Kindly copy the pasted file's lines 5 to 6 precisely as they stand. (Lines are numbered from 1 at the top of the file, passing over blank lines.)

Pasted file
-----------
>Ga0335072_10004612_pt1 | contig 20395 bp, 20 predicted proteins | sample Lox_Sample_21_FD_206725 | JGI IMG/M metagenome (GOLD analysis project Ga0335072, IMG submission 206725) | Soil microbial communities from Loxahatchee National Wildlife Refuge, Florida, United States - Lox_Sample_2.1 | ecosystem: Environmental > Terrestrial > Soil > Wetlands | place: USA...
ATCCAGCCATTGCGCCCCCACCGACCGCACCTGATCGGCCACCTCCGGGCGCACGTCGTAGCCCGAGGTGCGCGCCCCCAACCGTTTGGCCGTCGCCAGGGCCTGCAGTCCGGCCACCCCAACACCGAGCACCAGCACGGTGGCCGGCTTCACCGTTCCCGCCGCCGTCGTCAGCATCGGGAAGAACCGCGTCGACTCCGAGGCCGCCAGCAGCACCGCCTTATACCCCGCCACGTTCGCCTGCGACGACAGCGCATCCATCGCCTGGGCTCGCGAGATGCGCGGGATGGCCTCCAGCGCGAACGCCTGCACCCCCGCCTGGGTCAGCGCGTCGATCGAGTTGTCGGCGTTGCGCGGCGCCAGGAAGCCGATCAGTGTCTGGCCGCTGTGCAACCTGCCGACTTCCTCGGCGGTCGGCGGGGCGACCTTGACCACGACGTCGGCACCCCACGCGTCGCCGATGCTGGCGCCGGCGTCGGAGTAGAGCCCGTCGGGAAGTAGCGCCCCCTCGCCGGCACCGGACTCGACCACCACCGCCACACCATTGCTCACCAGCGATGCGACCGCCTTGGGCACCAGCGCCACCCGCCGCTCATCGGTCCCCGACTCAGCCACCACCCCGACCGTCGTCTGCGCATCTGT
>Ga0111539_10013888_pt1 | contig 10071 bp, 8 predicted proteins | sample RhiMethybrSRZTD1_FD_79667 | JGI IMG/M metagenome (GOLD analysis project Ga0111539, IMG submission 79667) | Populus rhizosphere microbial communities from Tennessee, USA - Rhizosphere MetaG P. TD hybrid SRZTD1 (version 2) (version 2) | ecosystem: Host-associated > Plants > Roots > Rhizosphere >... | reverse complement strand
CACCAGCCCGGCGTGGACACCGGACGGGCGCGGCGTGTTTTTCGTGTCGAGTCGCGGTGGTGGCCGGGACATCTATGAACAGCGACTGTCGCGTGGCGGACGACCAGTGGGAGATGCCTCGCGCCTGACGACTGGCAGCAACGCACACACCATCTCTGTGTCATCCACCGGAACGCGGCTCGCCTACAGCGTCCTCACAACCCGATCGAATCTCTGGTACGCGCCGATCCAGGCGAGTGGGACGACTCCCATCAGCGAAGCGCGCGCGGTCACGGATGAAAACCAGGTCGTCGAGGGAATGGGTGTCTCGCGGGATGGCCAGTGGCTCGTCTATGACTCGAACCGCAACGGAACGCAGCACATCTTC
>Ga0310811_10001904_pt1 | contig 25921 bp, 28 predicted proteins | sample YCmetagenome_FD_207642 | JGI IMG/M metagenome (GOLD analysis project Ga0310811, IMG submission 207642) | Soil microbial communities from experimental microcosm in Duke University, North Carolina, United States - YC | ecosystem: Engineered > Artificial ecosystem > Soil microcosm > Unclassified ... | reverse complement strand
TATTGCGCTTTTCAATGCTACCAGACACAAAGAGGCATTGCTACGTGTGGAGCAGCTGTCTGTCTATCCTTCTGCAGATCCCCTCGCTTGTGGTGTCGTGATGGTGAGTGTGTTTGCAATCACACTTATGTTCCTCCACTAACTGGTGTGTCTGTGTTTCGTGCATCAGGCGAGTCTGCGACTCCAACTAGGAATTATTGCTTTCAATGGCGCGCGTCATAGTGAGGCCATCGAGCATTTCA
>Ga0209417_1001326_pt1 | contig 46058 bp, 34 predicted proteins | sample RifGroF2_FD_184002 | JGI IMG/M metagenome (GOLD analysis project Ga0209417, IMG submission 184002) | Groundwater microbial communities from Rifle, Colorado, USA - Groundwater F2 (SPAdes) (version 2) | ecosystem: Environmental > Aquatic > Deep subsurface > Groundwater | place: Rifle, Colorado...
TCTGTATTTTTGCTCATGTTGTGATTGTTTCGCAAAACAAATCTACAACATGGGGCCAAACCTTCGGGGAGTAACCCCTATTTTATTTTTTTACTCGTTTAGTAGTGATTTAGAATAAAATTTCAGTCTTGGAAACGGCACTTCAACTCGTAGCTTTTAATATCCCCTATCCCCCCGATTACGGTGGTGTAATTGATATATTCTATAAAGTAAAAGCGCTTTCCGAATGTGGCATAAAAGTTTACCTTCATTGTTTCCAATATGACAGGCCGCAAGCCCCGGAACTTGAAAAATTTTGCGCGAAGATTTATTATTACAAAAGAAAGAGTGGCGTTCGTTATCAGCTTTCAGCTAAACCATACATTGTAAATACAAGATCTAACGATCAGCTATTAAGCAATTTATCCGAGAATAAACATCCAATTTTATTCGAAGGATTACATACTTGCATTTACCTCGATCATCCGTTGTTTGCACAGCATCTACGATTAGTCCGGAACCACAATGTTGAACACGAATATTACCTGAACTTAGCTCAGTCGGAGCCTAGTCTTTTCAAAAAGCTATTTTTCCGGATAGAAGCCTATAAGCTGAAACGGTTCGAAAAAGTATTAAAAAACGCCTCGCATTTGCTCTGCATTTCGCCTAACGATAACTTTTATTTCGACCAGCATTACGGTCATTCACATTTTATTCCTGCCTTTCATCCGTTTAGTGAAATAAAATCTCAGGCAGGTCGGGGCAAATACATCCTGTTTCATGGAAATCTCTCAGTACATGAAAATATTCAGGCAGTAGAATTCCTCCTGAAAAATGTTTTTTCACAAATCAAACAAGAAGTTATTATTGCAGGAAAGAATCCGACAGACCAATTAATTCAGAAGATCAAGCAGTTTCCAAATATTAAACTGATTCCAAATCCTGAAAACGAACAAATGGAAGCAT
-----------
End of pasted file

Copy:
>Ga0310811_10001904_pt1 | contig 25921 bp, 28 predicted proteins | sample YCmetagenome_FD_207642 | JGI IMG/M metagenome (GOLD analysis project Ga0310811, IMG submission 207642) | Soil microbial communities from experimental microcosm in Duke University, North Carolina, United States - YC | ecosystem: Engineered > Artificial ecosystem > Soil microcosm > Unclassified ... | reverse complement strand
TATTGCGCTTTTCAATGCTACCAGACACAAAGAGGCATTGCTACGTGTGGAGCAGCTGTCTGTCTATCCTTCTGCAGATCCCCTCGCTTGTGGTGTCGTGATGGTGAGTGTGTTTGCAATCACACTTATGTTCCTCCACTAACTGGTGTGTCTGTGTTTCGTGCATCAGGCGAGTCTGCGACTCCAACTAGGAATTATTGCTTTCAATGGCGCGCGTCATAGTGAGGCCATCGAGCATTTCA